23 Figure 1.1e Types of microorganisms. CD4 + T cell HIVs © 2013 Pearson Education, Inc. (e) Several human immunodeficiency viruses (HIVs), the causative agent of AIDS, budding from a CD4 + T cell.

24 Multicellular Animal Parasites Eukaryotes Multicellular animals Parasitic flatworms and roundworms are called helminths Microscopic stages in life cycles

25 Rod of Asclepius, symbol of the medical profession. A parasitic guinea worm (Dracunculus medinensis) is removed from the subcutaneous tissue of a patient by winding it onto a stick. This procedure may have been used for the design of the symbol in part (a). Figure 1.6 Parasitology: the study of protozoa and parasitic worms.

26 Classification of Microorganisms Three domains Bacteria Archaea Eukarya Protists Fungi Plants Animals

27 Figure 10.1 The Three-Domain System. Bacteria Mitochondria Cyanobacteria Chloroplasts Thermotoga Gram-positive bacteria Proteobacteria Horizontal gene transfer occurred within the community of early cells. Nucleoplasm grows larger Mitochondrion degenerates Giardia Euglenozoa Diatoms Dinoflagellates Ciliates Animals Fungi Amebae Slime molds Plants Green algae Eukarya Extreme halophiles Methanogens Hyperthermophiles Origin of chloroplasts Origin of mitochondria Archaea

28 The Germ Theory of Disease 1835: Agostino Bassi showed that a silkworm disease was caused by a fungus 1865: Pasteur believed that another silkworm disease was caused by a protozoan 1840s: Ignaz Semmelweis advocated handwashing to prevent transmission of puerperal fever from one obstetrical patient to another

29 The Germ Theory of Disease 1860s: Applying Pasteurs work showing microbes are in the air, can spoil food, and cause animal diseases, Joseph Lister used a chemical disinfectant to prevent surgical wound infections


31 The Germ Theory of Disease 1876: Robert Koch proved that a bacterium causes anthrax and provided the experimental steps, Kochs postulates, to prove that a specific microbe causes a specific disease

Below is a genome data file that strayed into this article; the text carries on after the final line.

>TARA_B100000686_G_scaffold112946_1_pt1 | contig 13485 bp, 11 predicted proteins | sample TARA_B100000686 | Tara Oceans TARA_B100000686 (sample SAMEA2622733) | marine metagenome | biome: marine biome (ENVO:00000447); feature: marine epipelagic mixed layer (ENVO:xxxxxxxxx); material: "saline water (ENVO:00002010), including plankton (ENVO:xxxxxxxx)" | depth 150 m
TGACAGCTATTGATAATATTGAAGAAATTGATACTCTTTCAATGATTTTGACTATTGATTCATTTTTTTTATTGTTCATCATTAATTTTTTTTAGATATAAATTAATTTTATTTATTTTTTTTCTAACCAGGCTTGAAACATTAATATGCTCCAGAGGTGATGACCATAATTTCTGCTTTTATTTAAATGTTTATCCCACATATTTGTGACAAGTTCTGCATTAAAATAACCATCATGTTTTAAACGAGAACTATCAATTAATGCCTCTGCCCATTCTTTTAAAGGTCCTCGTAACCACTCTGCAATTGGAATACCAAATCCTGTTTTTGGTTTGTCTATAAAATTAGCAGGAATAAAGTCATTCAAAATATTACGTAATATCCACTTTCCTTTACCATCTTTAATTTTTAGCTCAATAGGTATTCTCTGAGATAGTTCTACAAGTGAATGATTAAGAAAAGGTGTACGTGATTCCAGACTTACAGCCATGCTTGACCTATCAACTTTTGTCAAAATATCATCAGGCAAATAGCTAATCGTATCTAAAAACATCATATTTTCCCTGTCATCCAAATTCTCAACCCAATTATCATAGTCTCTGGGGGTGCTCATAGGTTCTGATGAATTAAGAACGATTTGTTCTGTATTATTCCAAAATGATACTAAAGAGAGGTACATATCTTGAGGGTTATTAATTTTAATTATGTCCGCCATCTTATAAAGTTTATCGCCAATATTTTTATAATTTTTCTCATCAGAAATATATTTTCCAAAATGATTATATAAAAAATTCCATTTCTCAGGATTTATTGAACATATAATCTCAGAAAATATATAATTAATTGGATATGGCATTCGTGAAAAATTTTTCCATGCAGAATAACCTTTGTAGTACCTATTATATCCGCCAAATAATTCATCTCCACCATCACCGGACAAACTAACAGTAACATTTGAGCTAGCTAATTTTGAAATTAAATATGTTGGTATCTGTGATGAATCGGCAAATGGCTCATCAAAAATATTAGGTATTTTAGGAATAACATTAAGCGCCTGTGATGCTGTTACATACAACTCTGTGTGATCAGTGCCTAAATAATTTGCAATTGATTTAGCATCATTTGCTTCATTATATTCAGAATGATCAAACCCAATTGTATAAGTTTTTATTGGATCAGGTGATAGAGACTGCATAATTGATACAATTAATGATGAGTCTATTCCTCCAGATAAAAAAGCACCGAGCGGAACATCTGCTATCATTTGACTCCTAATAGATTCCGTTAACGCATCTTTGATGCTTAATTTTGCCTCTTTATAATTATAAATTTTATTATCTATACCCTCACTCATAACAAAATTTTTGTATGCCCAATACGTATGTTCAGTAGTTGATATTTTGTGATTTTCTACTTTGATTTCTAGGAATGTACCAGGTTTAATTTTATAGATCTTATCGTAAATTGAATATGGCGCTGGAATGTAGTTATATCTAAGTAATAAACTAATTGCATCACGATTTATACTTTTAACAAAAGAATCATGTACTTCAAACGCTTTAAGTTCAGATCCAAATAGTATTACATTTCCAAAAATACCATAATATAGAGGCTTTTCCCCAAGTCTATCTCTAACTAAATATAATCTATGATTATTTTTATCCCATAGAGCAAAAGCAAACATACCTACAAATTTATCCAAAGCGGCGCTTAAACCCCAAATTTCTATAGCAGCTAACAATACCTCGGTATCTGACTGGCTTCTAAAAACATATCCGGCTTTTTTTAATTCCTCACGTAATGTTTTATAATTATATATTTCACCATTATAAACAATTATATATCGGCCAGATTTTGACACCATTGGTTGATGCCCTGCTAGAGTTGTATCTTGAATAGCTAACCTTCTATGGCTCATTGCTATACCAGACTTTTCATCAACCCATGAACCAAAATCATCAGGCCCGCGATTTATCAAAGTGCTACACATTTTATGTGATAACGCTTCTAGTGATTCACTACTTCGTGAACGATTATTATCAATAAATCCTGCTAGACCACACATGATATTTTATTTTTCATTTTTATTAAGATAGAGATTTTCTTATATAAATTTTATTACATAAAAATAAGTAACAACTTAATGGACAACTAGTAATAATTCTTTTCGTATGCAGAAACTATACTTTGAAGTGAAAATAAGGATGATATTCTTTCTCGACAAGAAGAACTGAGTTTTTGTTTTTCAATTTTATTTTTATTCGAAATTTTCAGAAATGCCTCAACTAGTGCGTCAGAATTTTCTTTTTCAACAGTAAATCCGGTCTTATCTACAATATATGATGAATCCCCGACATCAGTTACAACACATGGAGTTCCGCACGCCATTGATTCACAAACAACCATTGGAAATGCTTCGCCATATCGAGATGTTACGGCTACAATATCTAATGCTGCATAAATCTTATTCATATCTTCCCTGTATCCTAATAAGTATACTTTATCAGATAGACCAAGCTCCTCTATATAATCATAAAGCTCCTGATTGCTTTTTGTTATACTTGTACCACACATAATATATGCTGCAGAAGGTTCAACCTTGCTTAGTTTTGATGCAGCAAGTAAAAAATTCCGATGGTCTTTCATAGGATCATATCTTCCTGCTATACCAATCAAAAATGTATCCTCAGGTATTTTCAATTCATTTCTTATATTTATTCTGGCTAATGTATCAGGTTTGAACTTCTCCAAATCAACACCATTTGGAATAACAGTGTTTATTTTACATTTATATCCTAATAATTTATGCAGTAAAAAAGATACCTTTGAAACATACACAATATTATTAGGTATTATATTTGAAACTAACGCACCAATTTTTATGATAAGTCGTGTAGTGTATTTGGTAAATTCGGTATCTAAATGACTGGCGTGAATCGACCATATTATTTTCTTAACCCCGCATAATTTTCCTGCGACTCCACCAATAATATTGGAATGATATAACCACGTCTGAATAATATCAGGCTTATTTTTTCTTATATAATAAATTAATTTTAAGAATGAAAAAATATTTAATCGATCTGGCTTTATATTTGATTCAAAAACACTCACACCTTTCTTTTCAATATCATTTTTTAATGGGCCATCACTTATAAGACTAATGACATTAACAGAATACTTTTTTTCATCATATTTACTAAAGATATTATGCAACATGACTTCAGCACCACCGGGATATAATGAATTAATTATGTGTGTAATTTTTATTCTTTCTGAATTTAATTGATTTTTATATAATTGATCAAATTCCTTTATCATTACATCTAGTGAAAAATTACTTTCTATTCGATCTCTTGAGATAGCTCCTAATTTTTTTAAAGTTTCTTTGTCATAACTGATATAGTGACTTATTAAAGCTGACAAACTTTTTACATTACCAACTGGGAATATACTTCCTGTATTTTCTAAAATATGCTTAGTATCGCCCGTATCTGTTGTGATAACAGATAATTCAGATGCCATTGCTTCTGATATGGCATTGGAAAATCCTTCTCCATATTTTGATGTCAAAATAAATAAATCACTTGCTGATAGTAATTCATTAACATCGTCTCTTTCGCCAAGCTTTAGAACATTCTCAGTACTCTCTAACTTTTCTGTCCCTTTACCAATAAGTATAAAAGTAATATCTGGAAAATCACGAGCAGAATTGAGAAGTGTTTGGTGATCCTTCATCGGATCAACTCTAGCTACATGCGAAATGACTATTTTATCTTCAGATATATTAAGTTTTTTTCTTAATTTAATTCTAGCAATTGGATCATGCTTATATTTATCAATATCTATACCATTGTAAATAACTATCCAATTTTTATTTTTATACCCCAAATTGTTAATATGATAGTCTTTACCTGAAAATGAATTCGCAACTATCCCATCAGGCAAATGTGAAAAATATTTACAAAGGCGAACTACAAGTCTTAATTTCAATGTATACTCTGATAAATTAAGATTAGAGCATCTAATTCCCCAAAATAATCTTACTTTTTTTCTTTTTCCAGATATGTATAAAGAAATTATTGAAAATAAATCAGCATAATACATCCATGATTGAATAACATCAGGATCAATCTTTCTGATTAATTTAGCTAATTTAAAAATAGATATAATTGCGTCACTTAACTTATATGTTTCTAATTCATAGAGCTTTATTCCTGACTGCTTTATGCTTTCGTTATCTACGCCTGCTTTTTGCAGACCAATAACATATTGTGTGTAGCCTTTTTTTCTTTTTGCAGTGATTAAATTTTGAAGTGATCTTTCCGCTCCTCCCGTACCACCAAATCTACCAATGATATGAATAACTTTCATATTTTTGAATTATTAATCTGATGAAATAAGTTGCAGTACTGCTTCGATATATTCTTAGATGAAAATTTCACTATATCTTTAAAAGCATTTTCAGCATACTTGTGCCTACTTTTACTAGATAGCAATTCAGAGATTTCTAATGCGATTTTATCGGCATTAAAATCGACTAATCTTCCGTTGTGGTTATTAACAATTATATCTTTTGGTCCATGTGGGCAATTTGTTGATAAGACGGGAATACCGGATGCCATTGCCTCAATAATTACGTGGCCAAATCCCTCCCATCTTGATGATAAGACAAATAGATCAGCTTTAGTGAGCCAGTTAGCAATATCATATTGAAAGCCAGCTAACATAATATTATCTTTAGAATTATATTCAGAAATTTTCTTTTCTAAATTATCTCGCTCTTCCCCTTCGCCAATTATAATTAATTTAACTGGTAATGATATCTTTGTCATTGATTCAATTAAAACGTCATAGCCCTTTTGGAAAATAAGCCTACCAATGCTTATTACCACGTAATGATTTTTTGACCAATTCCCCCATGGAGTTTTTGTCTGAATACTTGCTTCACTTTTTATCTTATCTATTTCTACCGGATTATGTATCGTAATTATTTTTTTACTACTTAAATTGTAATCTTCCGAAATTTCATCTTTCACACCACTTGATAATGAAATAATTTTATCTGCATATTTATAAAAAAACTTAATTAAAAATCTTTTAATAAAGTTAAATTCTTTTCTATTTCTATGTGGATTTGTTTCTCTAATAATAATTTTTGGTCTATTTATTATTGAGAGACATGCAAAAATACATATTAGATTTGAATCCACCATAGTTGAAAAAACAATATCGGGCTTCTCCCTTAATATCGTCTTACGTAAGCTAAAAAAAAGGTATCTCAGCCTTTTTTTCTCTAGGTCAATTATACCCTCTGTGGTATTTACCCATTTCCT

33 Vaccination 1796: Edward Jenner inoculated a person with cowpox virus, who was then protected from smallpox Vaccination is derived from vacca, for cow The protection is called immunity

34 The Birth of Modern Chemotherapy Treatment with chemicals is chemotherapy Chemotherapeutic agents used to treat infectious disease can be synthetic drugs or antibiotics Antibiotics are chemicals produced by bacteria and fungi that inhibit or kill other microbes

35 The First Synthetic Drugs Quinine from tree bark was long used to treat malaria Paul Ehrlich speculated about a magic bullet that could destroy a pathogen without harming the host 1910: Ehrlich developed a synthetic arsenic drug, salvarsan, to treat syphilis 1930s: sulfonamides were synthesized

36 A Fortunate AccidentAntibiotics 1928: Alexander Fleming discovered the first antibiotic Fleming observed that Penicillium fungus made an antibiotic, penicillin, that killed S. aureus 1940s: Penicillin was tested clinically and mass produced

37 Normal bacterial colony Area of inhibition of bacterial growth Penicillium colony Figure 1.5 The discovery of penicillin.

38 Modern Developments in Microbiology Bacteriology is the study of bacteria Mycology is the study of fungi Virology is the study of viruses Parasitology is the study of protozoa and parasitic worms

39 Modern Developments in Microbiology Immunology is the study of immunity Vaccines and interferons are being investigated to prevent and cure viral diseases The use of immunology to identify some bacteria according to serotypes was proposed by Rebecca Lancefield in 1933


41 Recombinant DNA Technology Microbial genetics: the study of how microbes inherit traits Molecular biology: the study of how DNA directs protein synthesis Genomics: the study of an organisms genes; has provided new tools for classifying microorganisms Recombinant DNA: DNA made from two different sources In the 1960s, Paul Berg inserted animal DNA into bacterial DNA, and the bacteria produced an animal protein